William Hancock has worked as a fine and rare wine consultant for World Wine Agencies SA since 1985. The company has offices in London and Buenos Aires. Hancock advises on all aspects of the wine industry, from investment, cellaring and shipping to label design.
How did you get into taxidermy?
I began shooting aged eight on my father’s farm in Scotland. On a good day out, ‘the bag’ consisted mainly of pheasant, partridge and woodcock. Some days we could add duck and snipe to the list, but rarely a grouse.
There were also these amazing hare that would change their fur to white in the winter as camouflage against the snow. Then in springtime, once all the snow had melted, they were still white against the green and the heather.
I was always fascinated by the plumage of the pheasants and could be seen gathering feathers, almost in d’Artagnan fashion, at various shoots.
I’m a little colourblind, so it was a great pleasure for me to be able to cross the line of colourblindness in that moment and quietly enjoy the pure beauty of what nature’s rich palate was offering.
Years later, during lunch one day at The Jolly Sportsman in Lewes, I met an artist called Bob Read who also happened to be a taxidermist. We got talking and I ended up going to one of his workshops and never looked back.
What kind of things did you stuff when you first got started?
I started off collecting small birds to stuff, and one or two rabbits, which nearly put me off the whole thing. It’s hard to remove the skin of a rabbit without tearing its innards, and the smell is unbearable and unforgettable.
It’s a pungent, throat-gagging, sickly sweet, dense, rotting rat aroma that lingers in the air like an old heavy carpet.
My children always thought it was a little bizarre that dead wildfowl, pheasants and the like were hanging outside the front porch of our home, but they got used to it.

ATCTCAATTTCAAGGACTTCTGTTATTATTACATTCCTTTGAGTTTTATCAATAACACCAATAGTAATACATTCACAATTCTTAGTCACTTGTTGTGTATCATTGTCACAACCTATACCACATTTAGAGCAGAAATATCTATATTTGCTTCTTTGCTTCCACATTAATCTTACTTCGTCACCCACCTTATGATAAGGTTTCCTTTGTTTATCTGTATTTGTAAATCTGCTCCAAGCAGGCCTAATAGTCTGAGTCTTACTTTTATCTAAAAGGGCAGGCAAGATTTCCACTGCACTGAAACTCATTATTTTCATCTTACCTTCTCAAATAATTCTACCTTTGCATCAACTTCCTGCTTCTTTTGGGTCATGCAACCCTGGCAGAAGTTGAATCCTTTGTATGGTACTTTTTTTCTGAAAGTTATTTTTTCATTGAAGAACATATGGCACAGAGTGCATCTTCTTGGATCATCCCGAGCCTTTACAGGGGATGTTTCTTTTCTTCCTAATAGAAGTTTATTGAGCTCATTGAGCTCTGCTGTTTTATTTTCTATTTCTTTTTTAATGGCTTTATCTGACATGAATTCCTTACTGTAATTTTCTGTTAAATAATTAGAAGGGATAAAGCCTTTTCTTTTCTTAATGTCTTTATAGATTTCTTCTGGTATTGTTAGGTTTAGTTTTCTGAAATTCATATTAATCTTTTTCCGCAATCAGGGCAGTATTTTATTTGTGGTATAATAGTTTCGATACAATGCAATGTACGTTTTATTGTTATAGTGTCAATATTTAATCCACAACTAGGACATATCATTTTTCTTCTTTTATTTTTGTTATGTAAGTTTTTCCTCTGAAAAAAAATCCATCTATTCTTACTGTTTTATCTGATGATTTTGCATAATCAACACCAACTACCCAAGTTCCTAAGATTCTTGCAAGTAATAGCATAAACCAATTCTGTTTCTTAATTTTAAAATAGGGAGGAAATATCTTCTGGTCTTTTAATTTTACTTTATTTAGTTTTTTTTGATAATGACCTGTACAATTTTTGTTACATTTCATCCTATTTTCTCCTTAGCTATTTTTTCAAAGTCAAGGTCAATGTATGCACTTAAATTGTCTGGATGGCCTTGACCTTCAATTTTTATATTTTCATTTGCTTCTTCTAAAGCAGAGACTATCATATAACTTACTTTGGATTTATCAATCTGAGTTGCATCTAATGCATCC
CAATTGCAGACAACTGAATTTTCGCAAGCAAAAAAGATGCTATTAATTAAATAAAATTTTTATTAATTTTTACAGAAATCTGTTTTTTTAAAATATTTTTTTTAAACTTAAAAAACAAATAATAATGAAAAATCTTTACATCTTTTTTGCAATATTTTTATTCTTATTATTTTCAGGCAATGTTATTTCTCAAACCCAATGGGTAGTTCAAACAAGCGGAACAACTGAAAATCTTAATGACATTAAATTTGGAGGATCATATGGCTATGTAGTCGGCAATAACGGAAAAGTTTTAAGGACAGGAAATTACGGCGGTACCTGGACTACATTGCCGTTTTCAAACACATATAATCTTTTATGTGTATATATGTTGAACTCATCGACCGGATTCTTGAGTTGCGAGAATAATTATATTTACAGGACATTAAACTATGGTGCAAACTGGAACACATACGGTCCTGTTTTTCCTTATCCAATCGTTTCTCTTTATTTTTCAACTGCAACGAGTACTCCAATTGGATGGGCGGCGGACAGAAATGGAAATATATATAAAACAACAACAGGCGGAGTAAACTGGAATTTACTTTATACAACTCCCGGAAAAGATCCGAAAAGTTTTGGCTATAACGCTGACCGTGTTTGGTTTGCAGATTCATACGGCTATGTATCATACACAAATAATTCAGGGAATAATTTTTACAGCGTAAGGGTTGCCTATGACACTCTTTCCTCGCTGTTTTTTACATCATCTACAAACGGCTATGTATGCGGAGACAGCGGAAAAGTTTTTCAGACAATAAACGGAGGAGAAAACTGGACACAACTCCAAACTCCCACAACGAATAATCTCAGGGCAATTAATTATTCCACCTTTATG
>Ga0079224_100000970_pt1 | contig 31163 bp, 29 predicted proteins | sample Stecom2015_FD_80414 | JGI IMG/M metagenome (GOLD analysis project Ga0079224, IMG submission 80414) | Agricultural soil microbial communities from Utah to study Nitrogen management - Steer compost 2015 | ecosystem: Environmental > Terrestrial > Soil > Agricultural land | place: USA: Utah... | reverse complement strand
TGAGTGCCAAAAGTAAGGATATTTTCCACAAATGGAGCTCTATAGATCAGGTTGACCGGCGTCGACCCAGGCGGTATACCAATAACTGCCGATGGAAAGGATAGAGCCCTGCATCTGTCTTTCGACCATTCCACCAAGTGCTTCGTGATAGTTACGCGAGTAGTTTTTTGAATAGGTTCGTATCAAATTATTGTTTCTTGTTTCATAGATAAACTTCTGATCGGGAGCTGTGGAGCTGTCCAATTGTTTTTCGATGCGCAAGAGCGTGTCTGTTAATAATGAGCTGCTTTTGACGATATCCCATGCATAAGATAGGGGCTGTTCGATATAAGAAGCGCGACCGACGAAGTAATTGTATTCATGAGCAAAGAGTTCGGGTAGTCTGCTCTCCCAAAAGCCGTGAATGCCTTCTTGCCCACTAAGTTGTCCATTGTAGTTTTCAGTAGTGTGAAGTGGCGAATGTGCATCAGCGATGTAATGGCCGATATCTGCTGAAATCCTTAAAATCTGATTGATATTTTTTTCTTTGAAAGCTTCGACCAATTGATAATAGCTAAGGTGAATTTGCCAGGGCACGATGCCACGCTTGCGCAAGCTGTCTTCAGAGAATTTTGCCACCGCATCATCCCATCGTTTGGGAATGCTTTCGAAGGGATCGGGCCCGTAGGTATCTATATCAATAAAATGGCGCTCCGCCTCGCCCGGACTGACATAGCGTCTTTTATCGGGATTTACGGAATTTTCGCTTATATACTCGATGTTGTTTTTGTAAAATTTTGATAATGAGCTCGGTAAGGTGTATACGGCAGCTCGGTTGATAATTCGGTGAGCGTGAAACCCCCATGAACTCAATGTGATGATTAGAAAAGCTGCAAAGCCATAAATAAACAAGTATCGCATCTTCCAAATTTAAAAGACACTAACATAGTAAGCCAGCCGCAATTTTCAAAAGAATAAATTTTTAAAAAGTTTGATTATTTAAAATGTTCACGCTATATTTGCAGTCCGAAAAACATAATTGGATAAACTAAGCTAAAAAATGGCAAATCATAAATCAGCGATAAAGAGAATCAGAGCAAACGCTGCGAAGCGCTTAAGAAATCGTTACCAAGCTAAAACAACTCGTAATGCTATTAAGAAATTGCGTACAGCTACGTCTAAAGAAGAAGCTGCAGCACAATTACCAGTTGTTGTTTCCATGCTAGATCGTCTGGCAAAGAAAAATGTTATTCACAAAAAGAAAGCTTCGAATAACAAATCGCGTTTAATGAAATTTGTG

Talk me through the process of stuffing an animal from beginning to end…
I always keep my beasts bagged up in the freezer until they’re ready for stuffing. First you have to defrost them. I will have already disembowled and de-brained the animal before freezing, including eye removal.
The next step is to skin the specimen and wash it thoroughly with alcohol and Borax. Then you have to dry the animal out as moisture is the enemy of taxidermy. Finally, after filling with clay and stuffing, some serious modelling-up and cross-stitching takes place.
I spent years as a sculptor and a letter carver, which has helped me develop an eye for detail and learn the art of patience. The final stage is to feather up or groom the fur. With birds it’s a bit easier to get away with some errors as the plumage can be used to cover the mistakes up.
As for tools, I use a basic surgical kit that includes sharp knives, a chisel, tweezers, scissors, a small hammer and sewing needles and thread.
Where do you get your animals from?
Most of them I have hunted myself and the rest have either been road-kill or I’ve found them lying around.
Which of your efforts are you most proud of?
After many years of hit and miss attempts, I’m most proud of my pheasant, Alfredo, which I won a ‘well done’ rosette for at a Pony Club fête.
I’m also very happy with my pollock, Alberto, who caught the eye of a photographer friend of mine, Juan, who created a modern day still life picture of the fish and I where Alberto stars as the centerpiece of an extravagant banquet.
Which animal has proved the biggest challenge?
An armadillo. I didn’t like handling it at all as it was far too reptilian for me. And I had an audience present, which made stuffing it all the more difficult.
What animal would you most like to stuff?
A small polar bear.
Have you ever dressed one of your animals up in miniature clothes?
I have indeed. Last Christmas Freddi the pheasant sported a sparkling Christmas crown and red Santa scarf.
Do you find taxidermy relaxing?
Yes. To me it’s like meditation. It’s very Zen as you need total concentration, cleanliness and a gentle hand throughout the operation.
Do you still go hunting and shooting?
I stopped shooting in 2001. It was a beautiful fresh sunny day in Scotland and I had an epiphany moment where I realised that it just wasn’t my thing anymore. As soon as I removed the cartridges from my shotgun the birds began to fly in my direction and not in the path of my fellow hunters up on the hill.
What is the next animal you plan on stuffing?
One of my South American wine clients has a llama farm 3,000 metres above sea level in Abra Pampa in northern Argentina where she breeds the last remaining rare breeds of various types of llama.
One of the older, rarer, male beasts keeled over and died in the cold one night and she asked me if I could go up and stuff him. I agreed, and at this moment he is on ice waiting for me to go back there to finish off the job. It will be my last stuffing.
Lucy Shaw at The Drinks Business